Shirred Rug ~ by Debbie Arcaro

Recently, I became the owner of a lot of blanket weight wool yardage and pre-cut pieces ready for a braided rug.

In April, the guest speaker at the Tin Pedlar meeting was Rose Ann Hunter . In 2005, she became the artist in residence at Old Sturbridge Village in traditional rug making. She spoke about and demonstrated some of her adapted and developed techniques for knitting, crocheting, and sewing rugs. Her passion for the shirred and standing wool rugs caught my attention. Here was something I could use the blanket weight wool for! I talked further to Rose Ann after her presentation. She stressed the point that it was all about manipulating your fabric. Our fore bearers used whatever they had on hand, in whatever way they could, to get a finished and useful product.

To me this shirring looked fairly simple to do, with the added benefit of needing very little low cost equipment besides the wool. All I would need was a heavy weight thread (10 oz or button) and a very long needle (doll sculpture 3-5″). I started preparing the wool by tearing it into pieces about 1″ wide and as long as possible. Once I had a supply of each color I would be using, I started to play around – manipulating. I tried 1 layer of wool, I tried 2 layers of the same color, and I tried 2 layers of different wool. I liked the look of the 2 layers of different wools. Now how tight to shir? I tried keeping it loose and then pushing it up tight. The tight worked for me. Using 2 different wool layers sown together with a running stitch, pushing them up tight, aligning the different wools and then coiling them I got a braided look with a funkiness. I loved how the colors worked into each other.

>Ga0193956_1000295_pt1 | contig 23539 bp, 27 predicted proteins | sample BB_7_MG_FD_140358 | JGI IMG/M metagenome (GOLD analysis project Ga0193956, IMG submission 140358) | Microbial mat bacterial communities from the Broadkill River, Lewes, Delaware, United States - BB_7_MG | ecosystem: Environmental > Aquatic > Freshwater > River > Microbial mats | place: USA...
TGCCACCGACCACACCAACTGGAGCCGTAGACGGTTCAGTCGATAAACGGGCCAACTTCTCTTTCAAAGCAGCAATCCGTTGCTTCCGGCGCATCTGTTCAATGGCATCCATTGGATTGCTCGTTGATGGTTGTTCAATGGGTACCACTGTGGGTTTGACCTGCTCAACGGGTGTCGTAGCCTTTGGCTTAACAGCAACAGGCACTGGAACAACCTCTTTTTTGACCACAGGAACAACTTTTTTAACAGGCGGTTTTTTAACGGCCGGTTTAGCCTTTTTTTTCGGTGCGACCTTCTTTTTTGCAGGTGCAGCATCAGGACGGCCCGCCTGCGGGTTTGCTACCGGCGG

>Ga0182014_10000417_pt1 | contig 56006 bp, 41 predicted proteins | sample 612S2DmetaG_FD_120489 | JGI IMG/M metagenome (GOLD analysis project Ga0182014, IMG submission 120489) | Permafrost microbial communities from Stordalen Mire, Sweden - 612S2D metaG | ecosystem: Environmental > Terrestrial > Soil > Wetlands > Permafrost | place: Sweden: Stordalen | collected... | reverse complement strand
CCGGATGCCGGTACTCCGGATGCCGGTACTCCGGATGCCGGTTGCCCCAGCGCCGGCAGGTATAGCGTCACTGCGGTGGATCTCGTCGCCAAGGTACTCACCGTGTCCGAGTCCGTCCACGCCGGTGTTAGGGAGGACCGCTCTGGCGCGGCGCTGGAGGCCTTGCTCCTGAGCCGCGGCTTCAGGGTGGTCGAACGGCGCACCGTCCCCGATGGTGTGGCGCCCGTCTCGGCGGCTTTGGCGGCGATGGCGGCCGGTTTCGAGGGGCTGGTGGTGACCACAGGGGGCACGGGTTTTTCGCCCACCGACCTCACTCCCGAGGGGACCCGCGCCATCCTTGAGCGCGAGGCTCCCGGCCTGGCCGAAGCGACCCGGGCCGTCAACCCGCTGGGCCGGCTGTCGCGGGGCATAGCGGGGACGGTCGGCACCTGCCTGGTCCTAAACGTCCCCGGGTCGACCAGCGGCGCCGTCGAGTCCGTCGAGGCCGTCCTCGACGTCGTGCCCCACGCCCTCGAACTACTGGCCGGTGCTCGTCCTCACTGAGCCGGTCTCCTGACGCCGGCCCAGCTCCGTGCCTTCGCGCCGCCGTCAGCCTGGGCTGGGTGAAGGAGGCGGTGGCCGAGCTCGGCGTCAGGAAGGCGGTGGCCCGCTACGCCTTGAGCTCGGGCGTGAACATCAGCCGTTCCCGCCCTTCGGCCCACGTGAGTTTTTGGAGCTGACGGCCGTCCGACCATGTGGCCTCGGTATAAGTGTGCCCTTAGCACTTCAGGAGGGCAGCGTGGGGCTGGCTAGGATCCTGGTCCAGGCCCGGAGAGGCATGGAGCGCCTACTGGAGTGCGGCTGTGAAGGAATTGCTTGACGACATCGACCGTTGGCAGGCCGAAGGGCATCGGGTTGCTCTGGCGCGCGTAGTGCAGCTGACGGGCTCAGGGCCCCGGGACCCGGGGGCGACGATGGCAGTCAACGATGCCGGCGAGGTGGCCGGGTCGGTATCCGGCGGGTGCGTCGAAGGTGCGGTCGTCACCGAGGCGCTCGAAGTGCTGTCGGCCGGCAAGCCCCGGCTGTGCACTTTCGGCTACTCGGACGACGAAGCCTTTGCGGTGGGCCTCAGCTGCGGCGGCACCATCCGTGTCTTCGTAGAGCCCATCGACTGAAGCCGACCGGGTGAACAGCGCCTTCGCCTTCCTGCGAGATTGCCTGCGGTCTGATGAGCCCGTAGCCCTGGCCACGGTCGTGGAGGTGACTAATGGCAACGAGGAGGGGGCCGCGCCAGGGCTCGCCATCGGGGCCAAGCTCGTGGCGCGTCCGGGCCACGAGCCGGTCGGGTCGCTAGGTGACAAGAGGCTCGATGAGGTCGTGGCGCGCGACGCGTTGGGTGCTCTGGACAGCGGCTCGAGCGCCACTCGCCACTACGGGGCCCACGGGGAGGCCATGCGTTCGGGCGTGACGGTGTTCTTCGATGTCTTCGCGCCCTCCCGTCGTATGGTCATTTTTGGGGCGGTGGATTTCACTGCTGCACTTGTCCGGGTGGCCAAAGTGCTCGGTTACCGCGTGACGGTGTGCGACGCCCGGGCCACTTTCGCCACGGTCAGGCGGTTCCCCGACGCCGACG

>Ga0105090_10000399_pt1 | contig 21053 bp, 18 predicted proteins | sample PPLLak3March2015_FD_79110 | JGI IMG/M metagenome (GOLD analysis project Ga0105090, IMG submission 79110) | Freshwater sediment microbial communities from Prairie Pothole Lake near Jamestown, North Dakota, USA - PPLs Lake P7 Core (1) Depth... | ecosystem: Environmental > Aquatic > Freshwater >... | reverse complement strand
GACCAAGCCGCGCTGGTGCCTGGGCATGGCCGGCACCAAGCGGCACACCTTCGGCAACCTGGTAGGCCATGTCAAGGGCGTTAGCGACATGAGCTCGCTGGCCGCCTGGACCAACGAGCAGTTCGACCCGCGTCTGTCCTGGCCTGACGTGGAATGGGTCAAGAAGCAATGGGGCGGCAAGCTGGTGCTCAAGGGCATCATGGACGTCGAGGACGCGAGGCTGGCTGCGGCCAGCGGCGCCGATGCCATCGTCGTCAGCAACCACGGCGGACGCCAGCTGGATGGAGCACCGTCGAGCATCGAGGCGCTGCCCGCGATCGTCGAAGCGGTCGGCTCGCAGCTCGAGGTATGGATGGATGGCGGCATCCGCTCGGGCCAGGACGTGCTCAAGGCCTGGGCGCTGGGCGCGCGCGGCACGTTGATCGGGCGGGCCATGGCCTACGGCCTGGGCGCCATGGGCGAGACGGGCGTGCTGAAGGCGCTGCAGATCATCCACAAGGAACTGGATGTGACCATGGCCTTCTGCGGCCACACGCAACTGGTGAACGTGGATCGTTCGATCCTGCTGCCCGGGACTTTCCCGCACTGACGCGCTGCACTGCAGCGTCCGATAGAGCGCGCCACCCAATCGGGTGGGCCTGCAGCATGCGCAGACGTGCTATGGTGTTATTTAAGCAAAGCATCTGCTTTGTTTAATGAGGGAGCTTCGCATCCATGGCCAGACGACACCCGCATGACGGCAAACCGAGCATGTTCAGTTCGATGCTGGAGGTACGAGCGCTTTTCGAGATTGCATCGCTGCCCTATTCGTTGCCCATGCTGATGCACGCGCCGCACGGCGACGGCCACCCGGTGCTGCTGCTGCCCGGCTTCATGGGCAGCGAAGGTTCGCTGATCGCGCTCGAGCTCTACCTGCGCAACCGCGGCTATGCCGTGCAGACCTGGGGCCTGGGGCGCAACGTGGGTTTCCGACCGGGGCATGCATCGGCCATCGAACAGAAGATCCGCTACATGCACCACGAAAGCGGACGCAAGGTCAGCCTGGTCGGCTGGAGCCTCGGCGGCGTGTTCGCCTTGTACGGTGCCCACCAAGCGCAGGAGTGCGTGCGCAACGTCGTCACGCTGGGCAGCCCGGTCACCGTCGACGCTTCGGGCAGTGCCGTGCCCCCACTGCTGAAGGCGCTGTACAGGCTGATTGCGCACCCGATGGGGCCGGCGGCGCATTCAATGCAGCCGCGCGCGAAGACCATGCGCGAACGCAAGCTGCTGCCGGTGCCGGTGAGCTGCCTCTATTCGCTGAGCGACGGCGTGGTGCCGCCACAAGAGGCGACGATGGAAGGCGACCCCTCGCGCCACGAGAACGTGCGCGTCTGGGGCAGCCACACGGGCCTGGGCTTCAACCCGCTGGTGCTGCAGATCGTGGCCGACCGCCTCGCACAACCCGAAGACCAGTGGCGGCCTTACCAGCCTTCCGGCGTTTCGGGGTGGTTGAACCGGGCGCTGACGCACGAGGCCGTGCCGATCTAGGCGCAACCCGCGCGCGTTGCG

First I’d do a section with the running stitch, push up tight, untwist/straighten the wools and then stitch along the last coil. In stitching the rug coils together I just push the needle through multiple layers and then push it back out. In and out every 1/2″ or so.

10 Replies to “Shirred Rug ~ by Debbie Arcaro”

    1. Frances, just seeing your comment. Sorry for this delay in response. The shirred rug explored here is not attached to a backing. I’m not sure if this style could be attached to a backing. Would think if using as part of a larger design you might be able to hand sew onto the backing.

    1. Debbie , thanks for sharing this layered idea. it looks beautiful and a great oncept. i would love to do one to begin with ,but do not know how to do it. i hv checked lots of sites. so could you please show or suggest how to do shirring and also how to attach new strips to make it into the desired shape. there is no video to show the process of shirring. thanks.

      1. The simple technique is to run a basting stitch down the middle of the wool pieces you are using. This can be single or layered. Then you push the wool together as tight as you like the look. Trick is to use a long doll needle. I did not stitched the new straight wool pieces on to the piece working with as I got close to the end of it. I just keep basting adding new wool sections as I was ready. The thread and shirring keep it all together. Your shape can be changed just by how you sew it together. Sample standing wool rugs on YouTube for some ideas for working with shaping.

Questions and Comments Welcome

Fill in your details below or click an icon to log in: Logo

You are commenting using your account. Log Out /  Change )

Google photo

You are commenting using your Google account. Log Out /  Change )

Twitter picture

You are commenting using your Twitter account. Log Out /  Change )

Facebook photo

You are commenting using your Facebook account. Log Out /  Change )

Connecting to %s

This site uses Akismet to reduce spam. Learn how your comment data is processed.